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Wise Coastal Practices for Sustainable Human Development Forum

Purchasing coastal areas for protection may not be enough.

Posted By: Steven Nakashima and Boedhihartono
Date: Tuesday, 13 February 2001, at 8:30 a.m.

In Response To: Purchasing coastal areas for conservation is an option. (J.H. Faulkner, B.R. Subramanian, Bruce Potter - responding to Miguel Olvera Novea and Angela Speed)


MODERATOR'S NOTE: There has been a considerable response to the contributions on purchasing pristine areas for conservation [Mr. Miguel Olvera Novoa and Ms. Angela Speed (http://csiwisepractices.org/?read=283), Messrs. Faulkner, Subramanian and Potter (http://csiwisepractices.org/?read=290), and Mr. Santos (http://csiwisepractices.org/?read=292)]. These responses have been combined in three separate postings, the second one follows.


In a perfect world with unlimited resources we would buy all the areas that deserve protection. Marine and coastal reserves serve as fine places to ensure nodes of high quality habitat and biodiversity but they certainly are not the only ingredient for sustainable coastal zone management. In the real world with limited resources, we should be putting more money into long-term support for training and institution building that would eventually allow communities and countries to plan and implement comprehensive land use and conservation measures. A pristine coastal zone reserve is great to have but you also need wise use of the uplands and surrounding areas if you want to retain the high quality of the coastal zone. A comprehensive democratic planning process coupled with a diverse and sustainable regional economy will go a long way towards enhancing coastal and other habitat protection.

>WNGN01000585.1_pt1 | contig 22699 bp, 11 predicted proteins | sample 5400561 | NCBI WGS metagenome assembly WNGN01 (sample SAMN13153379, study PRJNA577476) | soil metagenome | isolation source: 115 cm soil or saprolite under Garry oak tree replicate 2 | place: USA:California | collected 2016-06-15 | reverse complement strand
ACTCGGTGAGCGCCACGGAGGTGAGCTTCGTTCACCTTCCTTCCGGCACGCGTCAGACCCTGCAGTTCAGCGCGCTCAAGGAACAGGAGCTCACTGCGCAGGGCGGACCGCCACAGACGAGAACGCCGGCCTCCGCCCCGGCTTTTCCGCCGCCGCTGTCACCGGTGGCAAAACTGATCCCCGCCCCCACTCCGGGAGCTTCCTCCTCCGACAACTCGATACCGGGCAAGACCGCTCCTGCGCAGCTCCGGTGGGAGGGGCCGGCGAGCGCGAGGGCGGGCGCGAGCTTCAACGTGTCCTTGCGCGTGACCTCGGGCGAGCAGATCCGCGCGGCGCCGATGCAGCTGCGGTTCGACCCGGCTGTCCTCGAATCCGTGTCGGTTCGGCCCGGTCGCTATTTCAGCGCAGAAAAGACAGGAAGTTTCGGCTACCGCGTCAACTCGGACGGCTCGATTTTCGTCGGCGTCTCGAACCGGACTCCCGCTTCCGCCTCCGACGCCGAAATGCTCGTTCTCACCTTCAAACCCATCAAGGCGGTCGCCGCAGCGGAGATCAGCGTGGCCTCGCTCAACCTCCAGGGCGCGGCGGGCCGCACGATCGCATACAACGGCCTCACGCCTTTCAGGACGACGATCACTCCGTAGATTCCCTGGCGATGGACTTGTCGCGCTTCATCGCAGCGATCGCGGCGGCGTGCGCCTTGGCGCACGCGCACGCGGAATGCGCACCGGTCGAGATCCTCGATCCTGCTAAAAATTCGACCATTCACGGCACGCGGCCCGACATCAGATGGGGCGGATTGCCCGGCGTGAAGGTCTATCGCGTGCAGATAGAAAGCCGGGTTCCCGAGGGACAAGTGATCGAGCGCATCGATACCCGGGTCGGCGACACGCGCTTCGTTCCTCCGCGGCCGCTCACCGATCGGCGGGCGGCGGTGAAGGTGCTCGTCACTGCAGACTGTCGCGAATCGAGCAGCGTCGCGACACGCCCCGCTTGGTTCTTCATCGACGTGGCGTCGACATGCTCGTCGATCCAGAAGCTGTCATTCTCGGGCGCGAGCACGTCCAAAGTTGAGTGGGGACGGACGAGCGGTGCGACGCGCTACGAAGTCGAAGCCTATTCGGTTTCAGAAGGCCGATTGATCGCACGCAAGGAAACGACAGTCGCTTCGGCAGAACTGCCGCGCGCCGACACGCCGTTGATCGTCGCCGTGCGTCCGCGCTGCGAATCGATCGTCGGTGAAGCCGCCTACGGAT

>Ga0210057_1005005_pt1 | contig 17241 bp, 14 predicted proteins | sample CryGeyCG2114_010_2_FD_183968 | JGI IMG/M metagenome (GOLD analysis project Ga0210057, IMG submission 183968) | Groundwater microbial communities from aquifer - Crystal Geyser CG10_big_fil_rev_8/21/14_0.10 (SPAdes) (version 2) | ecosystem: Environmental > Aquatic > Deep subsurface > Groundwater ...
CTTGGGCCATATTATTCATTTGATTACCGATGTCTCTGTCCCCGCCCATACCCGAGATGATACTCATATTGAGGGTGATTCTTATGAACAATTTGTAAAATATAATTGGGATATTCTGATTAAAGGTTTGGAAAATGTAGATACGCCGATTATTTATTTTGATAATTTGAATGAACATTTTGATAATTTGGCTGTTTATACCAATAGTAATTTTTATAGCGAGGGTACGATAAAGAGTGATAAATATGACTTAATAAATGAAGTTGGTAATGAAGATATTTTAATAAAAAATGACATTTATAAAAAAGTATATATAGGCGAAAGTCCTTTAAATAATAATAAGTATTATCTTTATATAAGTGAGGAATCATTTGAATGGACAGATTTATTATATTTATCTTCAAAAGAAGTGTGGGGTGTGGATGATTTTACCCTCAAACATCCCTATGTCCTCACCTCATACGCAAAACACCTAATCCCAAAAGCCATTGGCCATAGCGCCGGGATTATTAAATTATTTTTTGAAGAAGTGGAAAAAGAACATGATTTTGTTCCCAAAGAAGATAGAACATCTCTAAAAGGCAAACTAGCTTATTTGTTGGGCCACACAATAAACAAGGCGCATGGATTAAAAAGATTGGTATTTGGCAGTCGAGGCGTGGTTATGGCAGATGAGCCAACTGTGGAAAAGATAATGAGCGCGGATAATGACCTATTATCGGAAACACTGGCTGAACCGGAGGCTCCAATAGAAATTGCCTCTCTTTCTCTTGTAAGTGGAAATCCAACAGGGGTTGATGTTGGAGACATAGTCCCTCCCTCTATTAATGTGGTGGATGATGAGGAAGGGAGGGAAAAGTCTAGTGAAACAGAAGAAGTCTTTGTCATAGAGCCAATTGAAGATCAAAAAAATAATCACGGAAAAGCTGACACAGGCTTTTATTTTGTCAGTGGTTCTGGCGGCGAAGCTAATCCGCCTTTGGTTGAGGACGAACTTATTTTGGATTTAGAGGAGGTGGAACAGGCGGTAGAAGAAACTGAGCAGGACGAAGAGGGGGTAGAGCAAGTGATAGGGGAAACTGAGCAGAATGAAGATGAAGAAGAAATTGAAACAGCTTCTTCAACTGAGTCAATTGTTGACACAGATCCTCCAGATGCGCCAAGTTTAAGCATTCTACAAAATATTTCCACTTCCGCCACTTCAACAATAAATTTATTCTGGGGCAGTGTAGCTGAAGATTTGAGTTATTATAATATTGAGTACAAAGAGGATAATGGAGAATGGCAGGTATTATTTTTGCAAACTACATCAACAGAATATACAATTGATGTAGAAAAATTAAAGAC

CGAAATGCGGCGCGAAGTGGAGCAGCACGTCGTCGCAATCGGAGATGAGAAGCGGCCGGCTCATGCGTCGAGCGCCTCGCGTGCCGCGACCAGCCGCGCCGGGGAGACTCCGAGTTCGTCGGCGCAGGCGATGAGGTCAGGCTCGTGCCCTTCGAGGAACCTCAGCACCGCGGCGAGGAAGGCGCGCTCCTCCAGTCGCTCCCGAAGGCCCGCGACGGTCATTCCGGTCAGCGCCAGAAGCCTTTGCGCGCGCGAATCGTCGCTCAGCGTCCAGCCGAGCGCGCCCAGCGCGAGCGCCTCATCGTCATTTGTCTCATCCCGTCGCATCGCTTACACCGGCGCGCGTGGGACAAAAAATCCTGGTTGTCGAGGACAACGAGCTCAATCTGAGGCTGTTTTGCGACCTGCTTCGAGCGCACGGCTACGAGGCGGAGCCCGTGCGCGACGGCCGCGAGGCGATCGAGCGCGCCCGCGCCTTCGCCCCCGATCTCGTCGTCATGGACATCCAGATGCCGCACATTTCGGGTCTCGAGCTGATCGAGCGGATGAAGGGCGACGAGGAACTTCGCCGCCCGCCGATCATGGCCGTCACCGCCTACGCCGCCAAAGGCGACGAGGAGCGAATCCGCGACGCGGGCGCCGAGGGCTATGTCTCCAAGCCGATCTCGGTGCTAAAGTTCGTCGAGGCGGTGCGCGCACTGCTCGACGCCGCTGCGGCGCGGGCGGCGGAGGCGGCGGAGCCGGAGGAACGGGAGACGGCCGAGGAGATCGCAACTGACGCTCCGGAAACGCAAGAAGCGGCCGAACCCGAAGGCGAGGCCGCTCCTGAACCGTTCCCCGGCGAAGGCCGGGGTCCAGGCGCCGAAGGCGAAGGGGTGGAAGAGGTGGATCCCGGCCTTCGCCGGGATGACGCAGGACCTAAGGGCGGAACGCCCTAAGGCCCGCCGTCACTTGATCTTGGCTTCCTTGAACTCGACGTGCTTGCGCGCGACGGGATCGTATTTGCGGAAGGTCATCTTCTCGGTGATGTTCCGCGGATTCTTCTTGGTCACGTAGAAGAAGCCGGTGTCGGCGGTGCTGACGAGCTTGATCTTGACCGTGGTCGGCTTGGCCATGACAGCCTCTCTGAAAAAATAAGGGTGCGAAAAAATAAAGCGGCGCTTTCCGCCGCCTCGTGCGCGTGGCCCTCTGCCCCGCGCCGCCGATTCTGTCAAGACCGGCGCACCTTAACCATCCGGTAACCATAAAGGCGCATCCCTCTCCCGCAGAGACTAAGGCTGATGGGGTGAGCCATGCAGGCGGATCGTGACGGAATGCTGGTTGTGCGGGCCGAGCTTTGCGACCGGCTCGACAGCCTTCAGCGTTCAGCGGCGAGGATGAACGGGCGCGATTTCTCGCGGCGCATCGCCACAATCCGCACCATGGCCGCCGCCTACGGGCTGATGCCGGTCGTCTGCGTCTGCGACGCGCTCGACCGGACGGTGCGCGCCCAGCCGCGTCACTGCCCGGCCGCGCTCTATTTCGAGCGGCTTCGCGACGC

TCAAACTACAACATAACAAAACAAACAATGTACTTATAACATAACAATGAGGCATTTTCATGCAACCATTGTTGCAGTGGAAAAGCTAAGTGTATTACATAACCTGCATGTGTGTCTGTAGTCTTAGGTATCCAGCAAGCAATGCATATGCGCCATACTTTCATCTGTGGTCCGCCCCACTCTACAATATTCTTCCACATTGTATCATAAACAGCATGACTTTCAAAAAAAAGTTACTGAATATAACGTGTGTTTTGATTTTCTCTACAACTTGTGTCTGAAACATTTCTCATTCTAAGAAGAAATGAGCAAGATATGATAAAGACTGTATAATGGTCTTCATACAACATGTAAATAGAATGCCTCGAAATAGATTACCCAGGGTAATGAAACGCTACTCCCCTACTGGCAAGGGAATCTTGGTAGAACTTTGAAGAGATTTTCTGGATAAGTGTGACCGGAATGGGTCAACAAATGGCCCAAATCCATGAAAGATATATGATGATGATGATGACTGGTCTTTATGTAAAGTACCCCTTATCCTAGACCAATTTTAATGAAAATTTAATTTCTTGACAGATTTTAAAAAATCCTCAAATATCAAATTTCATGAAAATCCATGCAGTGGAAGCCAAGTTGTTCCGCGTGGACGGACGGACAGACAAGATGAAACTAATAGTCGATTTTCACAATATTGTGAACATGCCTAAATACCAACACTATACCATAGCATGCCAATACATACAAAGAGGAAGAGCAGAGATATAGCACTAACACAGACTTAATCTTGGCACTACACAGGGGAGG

Mr. Steven Nakashima,
Environmental Management Specialist,
Nonpoint Education for Municipal Officials (NEMO) Project,
Long Island Sound Watershed,
New York U.S.A.


Purchasing coastal land areas, pristine and not so pristine, will require considerable funds and does not seem realistic, particularly when considering a country such as Indonesia with its 80,000 km of coastline. And purchasing is not the endpoint for it must be followed by strict regulation and management.

Mr. Boedhihartono,
Department of Anthropology/ Department of Tourism,
University of Indonesia,

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